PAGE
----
Healthy kids' snacks
So many of the snacks suggested for children today are junky or nutritionally empty. There's nothing wrong with pretzels, but there's nothing great about them either. Our daughter C of course receives her fair share of treats and less-than-healthy snacks, but we try to take every opportunity to sneak in extra nutrition. Here are some of our favorites, kid and adult approved!
Note: we're vegan, so all of these snacks are free of dairy, egg, and meat.
1. Fresh fruit. This one is a no-brainer, but it is not always possible. Sometimes we are limited on space (whole foods always take up more room than their processed, packaged counterparts), or we are traveling, or we don't have access to refrigeration. Some fruits are more prone to bruising than others, so I find if we are not at home apples, grapes, clementines, and kiwi (if we can bring a spoon) work best.
2. Dried chickpeas, edamame, beans, and peas. I love how this trend has taken off! These are a great sources of protein and taste fun and exciting. World Peas, Seapoint Farms, and the Good Bean are our favorites, but I keep seeing more companies creating their own versions. The flavors range from sweet to savory, the peas and beans are crunchy, and the snack does not scream "healthy" (even though it is!).
4. Larabar and Kind bar minis. I prefer the mini size for myself and small children. The ingredients are wholesome even though the sugar count is a bit high, and the bars are mostly made of whole foods (Larabars are entirely). These taste sweet and satisfying to kids and expose them to grownup ingredients, like hazelnut, coconut, and dates.
5. Apple chips. These are genius. They are crunchy and sweet with no funky ingredients. We do buy the individual bags. I hate all of the extra packaging, but I find that they do lose their crunch even when stored in airtight containers over time.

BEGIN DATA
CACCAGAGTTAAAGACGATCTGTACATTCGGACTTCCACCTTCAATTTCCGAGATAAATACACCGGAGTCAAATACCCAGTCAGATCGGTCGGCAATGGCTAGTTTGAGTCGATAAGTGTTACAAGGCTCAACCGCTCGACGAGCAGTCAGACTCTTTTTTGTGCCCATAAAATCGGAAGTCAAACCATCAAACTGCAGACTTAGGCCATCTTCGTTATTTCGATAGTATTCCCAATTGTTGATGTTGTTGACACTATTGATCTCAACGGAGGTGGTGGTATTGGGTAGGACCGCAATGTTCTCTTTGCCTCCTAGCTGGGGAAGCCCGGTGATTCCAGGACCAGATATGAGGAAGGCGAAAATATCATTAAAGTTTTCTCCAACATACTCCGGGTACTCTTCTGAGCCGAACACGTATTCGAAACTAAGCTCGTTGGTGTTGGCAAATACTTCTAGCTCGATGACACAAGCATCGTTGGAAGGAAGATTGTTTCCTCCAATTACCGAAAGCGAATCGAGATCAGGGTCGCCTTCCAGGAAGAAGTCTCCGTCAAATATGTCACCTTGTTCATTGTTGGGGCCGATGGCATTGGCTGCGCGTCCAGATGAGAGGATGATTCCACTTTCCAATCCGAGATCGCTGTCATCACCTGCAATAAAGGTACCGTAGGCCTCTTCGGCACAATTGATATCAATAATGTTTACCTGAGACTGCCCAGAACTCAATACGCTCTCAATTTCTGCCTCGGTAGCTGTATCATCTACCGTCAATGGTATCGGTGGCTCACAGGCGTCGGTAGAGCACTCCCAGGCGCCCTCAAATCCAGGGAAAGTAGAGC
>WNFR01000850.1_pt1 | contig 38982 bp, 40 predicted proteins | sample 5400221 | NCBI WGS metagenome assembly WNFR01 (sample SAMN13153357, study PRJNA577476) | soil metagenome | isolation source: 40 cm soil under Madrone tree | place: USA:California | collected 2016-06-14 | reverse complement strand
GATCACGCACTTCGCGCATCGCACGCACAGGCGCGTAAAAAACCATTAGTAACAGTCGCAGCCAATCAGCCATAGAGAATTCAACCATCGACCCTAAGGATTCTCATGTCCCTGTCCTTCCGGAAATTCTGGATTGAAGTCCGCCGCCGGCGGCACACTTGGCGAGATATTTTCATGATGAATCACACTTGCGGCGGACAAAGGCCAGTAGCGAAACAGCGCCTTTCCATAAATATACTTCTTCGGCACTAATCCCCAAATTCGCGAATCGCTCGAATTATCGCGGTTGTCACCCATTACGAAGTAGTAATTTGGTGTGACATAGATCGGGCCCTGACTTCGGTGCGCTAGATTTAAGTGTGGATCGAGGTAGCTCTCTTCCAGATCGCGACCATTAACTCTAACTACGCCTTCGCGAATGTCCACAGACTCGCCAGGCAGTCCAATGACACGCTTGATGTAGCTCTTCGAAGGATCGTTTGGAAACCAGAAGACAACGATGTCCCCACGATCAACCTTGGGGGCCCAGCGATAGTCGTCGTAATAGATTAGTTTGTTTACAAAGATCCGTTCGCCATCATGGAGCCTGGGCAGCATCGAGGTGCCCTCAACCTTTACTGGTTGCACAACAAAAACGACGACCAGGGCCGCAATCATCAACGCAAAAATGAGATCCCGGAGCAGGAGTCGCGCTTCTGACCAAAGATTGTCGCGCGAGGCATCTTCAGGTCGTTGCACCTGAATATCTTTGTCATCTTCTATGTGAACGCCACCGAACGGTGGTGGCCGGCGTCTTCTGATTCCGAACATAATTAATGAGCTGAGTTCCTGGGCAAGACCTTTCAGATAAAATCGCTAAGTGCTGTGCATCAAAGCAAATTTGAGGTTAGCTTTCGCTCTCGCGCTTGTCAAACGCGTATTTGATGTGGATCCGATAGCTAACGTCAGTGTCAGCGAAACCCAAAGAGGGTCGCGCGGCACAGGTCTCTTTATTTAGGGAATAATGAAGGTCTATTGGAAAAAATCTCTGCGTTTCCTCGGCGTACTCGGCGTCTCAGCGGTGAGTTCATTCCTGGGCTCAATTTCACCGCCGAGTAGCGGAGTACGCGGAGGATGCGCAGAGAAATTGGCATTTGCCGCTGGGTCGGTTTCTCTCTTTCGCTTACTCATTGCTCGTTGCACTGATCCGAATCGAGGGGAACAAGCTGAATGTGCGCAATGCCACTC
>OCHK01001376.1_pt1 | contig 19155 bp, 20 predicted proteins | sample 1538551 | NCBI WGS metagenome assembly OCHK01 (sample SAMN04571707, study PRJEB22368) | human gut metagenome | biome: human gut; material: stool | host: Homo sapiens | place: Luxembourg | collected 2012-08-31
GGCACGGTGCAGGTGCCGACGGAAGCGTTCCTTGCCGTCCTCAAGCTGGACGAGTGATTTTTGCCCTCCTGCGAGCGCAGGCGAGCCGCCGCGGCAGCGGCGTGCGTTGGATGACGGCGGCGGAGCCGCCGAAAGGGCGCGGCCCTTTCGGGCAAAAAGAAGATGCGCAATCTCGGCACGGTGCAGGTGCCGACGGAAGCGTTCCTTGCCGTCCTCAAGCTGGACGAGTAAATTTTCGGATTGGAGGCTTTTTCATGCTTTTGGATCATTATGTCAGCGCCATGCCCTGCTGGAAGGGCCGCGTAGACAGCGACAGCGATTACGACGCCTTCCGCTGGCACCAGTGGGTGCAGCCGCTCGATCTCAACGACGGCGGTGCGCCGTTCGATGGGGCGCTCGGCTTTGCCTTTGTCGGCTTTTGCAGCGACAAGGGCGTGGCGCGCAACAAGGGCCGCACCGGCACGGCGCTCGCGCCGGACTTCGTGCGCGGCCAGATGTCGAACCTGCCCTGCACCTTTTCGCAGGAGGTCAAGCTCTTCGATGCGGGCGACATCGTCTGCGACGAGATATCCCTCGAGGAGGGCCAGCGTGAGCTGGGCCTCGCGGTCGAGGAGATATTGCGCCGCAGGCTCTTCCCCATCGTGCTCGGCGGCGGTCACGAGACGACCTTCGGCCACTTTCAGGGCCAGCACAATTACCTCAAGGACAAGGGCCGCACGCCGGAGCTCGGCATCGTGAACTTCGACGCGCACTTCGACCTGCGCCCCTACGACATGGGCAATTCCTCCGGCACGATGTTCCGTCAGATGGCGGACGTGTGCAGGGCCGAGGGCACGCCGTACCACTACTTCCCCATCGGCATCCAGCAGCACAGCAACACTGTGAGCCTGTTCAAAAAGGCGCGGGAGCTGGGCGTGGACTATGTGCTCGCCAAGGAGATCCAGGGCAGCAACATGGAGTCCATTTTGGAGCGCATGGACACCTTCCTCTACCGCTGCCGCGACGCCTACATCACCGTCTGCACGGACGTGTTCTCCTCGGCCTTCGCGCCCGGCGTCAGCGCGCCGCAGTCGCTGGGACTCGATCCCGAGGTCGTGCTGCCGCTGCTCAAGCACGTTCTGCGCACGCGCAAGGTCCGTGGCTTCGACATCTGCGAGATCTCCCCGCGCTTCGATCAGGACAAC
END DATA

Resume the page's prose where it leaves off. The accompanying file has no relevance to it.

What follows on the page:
6. Fruit ropes and strips. Some are better than others when it comes to ingredients. These are not a favorite with the kid or grown-ups in our house, but we have them on hand because they are allergen-free: no nuts, no soy, no seeds. Many childcare facilities are incredibly strict about what they allow when it comes to nuts--if the package even says that the snack was produced in the same facility as other foods containing an allergen, it's not allowed.
7. Homemade energy balls. We relied on Dreena Burton's nut free recipe for preschool last year, but our new school has a more liberal nut policy so we have branched out. C loves to help make them, from pouring the ingredients into the food processor, to pushing the food processor button, to rolling out the balls.
8. Kale chips and seaweed. This might not fly with every kid, but we've found that if something is well seasoned (girl loves salt!), she will gladly eat it. Trader Joe's has the best price.
9. Popcorn. We should pop our own, but we usually don't. The markup on this stuff is horrible, but it is delicious!
10. Nuts. Not all nuts are a hit, but these salt and pepper pistachios are a family favorite (and bonus, the shelling is great for developing fine motor skills!).